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Janet Rayfield announced as 2012 Honor Award recipient and will present at 2013 Convention

The National Soccer Coaches Association of America's Honor Award is the most prestigious distinction the Association presents to an individual. It recognizes that individual's contribution to the game of soccer and to the NSCAA. She is the first-ever female recipient of the award.

This year's winner, Illinois head women's coach Janet Rayfield, embodies those and many other characteristics known to accompany Honor Award recipients. Her coaching credentials include a national championship, eight NCAA Tournament appearances, two Big Ten Tournament titles and stints as an assistant coach for the US Women's National and U-20 Teams.

Adding to that, Rayfield has also served as the NSCAA president and is currently an NSCAA Senior National Staff coach. She will not only accept the Honor Award at the 2013 Convention in January, but is also a featured clinican at the event.

You can read more about her experience as an assistant coach at this past September's Under-20 World Cup below. The feature touches on her Convention presentation topic "A Session from the Road to the U20 World Championship."


By Dean Linke, @VoiceofNSCAA

“All of us together are better than one of us alone…and one of us is not as good as all of us.

“That was the saying for our entire staff at the World Cup and, even, leading up to the World Cup,” said US Women's U-20 head coach Steve Swanson. He, Janet Rayfield and the rest of the staff guided a talented team that brought back the title at the 2012 Women’s Under-20 World Cup in Japan this past September, defeating Germany, 1-0, in the final. 

“It was a great model for teamwork and leadership and (longtime University of Illinois women’s soccer coach) Janet Rayfield was an invaluable part of the team.”

Rayfield, revered as one of the best communicators in the game, as well as a beacon for women’s soccer with the National Soccer Coaches Association of America (NSCAA), was an assistant coach for the U.S. team at the Under-20 World Cup.

“Janet is one of the best coaches in America. She is outstanding in everything she does,” Swanson said of Rayfield. “Janet deserves as much credit as anybody, as does our entire coaching staff, doctors, trainers…everyone involved with that team.”

“It was a pretty amazing experience,” Rayfield recalled. She plans to share many key parts of the USA’s on-field attack at the 2012 international event as a featured clinician at the 2013 NSCAA Convention in Indianapolis. Her session will take place Thursday, Jan. 17 at 12:45 p.m.

Rayfield, who served as NSCAA president in 2003 while on her way to becoming the all-time winningest coach at Illinois, said her goal is to ‘try and bring the U-20 Women’s World Cup experience to the Convention and to the NSCAA members.

“I want to share the prep work leading up to the World Cup, how we trained, and how we incorporated tactical ideas.”

Rayfield plans to illustrate the tactical preparation of the U.S. team as it worked within a 4-3-3 formation.

“The tactical preparation we shared together throughout the entire process, not just at the World Cup, but leading up to the World Cup, was a true collaborative effort,” Rayfield said.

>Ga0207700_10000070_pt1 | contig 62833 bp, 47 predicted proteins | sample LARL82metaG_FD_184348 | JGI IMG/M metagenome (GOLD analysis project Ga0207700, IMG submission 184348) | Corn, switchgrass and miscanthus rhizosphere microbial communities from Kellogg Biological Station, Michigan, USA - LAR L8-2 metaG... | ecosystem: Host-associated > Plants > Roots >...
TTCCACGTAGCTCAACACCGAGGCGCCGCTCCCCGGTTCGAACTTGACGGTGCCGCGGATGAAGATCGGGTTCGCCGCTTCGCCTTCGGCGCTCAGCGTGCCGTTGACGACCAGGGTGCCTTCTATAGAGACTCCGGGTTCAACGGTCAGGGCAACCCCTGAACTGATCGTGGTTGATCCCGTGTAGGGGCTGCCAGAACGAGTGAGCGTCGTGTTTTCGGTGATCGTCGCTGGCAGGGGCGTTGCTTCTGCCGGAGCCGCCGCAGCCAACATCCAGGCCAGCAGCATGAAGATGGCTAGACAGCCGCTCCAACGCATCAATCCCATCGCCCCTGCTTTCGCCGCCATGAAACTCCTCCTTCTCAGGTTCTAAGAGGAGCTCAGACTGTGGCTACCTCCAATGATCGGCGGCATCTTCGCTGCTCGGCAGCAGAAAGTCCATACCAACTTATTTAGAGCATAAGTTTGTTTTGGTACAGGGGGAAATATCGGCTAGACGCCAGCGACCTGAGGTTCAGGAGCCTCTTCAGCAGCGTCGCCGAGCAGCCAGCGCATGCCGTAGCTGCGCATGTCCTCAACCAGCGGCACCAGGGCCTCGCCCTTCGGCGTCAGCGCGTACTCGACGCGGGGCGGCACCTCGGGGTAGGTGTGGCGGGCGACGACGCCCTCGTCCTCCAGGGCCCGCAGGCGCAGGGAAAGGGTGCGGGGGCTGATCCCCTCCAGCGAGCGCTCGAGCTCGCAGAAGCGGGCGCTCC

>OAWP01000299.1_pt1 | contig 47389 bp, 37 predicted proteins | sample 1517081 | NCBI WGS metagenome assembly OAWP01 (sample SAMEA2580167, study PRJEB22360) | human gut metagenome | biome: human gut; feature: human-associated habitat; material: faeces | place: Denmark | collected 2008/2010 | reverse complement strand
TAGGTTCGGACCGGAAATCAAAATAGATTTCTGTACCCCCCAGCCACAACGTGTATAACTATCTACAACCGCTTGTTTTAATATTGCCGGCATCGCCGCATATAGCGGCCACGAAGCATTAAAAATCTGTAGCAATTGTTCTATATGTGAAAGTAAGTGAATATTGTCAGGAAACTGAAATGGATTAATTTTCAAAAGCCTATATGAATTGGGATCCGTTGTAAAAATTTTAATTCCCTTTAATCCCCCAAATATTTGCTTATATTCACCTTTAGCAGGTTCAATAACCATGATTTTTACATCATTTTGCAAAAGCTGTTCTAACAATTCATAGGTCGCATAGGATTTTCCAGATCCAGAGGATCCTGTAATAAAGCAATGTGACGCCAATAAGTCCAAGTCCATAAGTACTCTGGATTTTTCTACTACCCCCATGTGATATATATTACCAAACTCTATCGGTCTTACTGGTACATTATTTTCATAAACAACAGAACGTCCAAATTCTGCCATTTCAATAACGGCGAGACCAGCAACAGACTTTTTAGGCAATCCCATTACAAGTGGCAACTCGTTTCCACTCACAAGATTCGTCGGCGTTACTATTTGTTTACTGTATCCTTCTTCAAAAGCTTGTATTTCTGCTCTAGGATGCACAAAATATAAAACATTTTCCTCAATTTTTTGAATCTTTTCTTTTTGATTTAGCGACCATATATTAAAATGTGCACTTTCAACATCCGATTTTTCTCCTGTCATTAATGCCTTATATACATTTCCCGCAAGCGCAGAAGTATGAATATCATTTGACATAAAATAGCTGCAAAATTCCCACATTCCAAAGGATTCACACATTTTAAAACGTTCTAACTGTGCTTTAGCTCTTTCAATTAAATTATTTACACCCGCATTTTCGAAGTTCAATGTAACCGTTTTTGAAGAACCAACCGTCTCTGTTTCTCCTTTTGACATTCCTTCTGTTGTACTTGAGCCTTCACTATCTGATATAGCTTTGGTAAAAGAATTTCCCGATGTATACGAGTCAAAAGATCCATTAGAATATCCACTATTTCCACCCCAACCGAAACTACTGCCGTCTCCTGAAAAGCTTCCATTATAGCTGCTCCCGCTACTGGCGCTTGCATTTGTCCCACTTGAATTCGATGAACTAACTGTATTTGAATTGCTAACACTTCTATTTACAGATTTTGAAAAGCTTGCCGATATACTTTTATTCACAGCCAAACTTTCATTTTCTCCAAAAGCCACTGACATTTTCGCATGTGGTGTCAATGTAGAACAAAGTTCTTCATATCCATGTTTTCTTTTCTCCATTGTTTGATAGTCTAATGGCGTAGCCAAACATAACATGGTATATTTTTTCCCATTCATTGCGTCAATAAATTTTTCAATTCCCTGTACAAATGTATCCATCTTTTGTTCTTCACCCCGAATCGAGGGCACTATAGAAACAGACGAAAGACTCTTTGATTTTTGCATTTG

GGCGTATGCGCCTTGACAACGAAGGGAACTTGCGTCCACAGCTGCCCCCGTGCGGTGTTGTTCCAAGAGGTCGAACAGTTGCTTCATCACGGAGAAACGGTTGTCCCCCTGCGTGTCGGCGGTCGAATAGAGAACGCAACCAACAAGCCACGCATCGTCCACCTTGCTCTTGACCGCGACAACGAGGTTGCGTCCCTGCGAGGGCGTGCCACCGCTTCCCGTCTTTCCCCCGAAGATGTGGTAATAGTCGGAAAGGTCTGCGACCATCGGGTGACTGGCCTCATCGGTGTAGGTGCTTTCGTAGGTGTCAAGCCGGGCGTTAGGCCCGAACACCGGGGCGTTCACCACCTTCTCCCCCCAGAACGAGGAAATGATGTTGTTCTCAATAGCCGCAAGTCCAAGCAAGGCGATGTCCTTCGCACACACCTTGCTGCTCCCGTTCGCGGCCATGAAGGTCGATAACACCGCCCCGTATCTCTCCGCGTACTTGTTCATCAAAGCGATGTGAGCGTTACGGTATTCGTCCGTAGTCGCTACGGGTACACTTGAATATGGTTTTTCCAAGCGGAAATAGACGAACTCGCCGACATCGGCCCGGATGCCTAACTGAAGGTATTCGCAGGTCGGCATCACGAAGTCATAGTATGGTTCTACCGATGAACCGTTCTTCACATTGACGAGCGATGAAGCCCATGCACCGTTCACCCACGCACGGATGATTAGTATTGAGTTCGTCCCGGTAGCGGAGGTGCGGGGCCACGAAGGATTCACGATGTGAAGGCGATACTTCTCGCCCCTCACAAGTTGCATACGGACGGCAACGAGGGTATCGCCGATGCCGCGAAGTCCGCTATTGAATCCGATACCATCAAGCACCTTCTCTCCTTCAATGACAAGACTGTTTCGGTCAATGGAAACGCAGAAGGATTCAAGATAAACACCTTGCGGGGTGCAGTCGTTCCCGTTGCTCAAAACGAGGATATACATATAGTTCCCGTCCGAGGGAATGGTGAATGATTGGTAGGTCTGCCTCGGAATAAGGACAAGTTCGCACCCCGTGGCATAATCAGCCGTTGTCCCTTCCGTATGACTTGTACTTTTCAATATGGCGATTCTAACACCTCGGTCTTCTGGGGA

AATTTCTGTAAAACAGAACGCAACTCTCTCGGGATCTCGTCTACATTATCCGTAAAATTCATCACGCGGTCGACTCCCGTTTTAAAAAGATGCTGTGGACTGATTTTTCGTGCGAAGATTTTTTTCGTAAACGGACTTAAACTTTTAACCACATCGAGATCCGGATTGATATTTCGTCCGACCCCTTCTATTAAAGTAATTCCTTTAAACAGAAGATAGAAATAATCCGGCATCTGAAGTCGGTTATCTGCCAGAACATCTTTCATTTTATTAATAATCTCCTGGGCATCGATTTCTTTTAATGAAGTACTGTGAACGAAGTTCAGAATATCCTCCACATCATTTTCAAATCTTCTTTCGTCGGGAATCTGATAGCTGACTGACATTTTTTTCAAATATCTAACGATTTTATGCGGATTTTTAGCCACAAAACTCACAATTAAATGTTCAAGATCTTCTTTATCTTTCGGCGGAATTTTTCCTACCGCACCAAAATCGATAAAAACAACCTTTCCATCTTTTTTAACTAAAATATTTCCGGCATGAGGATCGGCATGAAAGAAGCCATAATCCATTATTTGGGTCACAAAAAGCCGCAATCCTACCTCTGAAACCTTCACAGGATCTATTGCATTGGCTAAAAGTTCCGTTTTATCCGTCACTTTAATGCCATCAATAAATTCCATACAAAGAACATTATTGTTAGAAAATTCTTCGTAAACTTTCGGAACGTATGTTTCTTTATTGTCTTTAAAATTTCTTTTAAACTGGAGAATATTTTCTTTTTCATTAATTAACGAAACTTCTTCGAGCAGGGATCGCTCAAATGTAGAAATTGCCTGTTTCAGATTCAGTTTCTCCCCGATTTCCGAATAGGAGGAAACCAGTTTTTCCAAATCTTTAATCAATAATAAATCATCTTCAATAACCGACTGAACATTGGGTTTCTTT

“Our forwards and midfielders evolved through every camp.  We continued to try and show them where the space was, what kind of runs up top would work, how they could set up their defenders, and how they could create space for themselves and their teammates.”

The midfield featured Sarah Killion (UCLA), along with Vanessa DiBernardo (Illinois) and Morgan Brian (Virginia), as well as Samantha Mewis (UCLA) and Mandy Laddish (Notre Dame).

The front line included Maya Hayes (Penn State), Kealia Ohai (North Carolina), Kelly Cobb (Duke), Katie Stengel (Wake Forest), Chioma Ubogagu (Stanford) and Becca Wann (Richmond).

“With the quality of players on this team, our spacing in the midfield in terms of our possession game and our ball movement was critical,” Rayfield said. “With three midfielders, we tried to illustrate the importance of their spacing in relation to each other as well as to the forwards as we started to move the ball.”

Rayfield noted that the spacing was key the second time around against Germany. the USA fell to Germany 3-0 in the opening round. 

“There is always space somewhere on the field. The challenge is to have the compliment of tactical ideas to exploit those spaces, the awareness to recognize and identify them, and then the physical and technical ability to exploit them. 

“I feel by the time we got to the final this team had all of those elements.

“On our goal against Germany in the final, we reversed the point of attack; Maya (Hayes) got the ball wide on the right side.  She laid the ball back to our holding midfielder (Sarah Killion) and our outside back Crystal Dunn (North Carolina) overlapped.  Dunn played a great ball across the goal, and Kealia (Ohai) finished.”

Can we expect to see that goal played back at your 2013 NSCAA Convention session?

“If we get Maya, Crystal, Sarah and Kealia out on the demonstration floor we might,” Rayfield said with a smile. “But my goal is to share the ideas – it took this team months to put all the pieces together so I don’t know that you will see a group of demonstrators put it together in 75 minutes. Hopefully, coaches will see what might work for their players and their team.”

Well, coach, it worked for the USA. And, make no mistake, helping US Soccer remain the world’s best in women’s soccer continues to work for Rayfield.

Join us in January for the 2013 NSCAA Convention in Indianapolis. You can register for the annual event and housing here.

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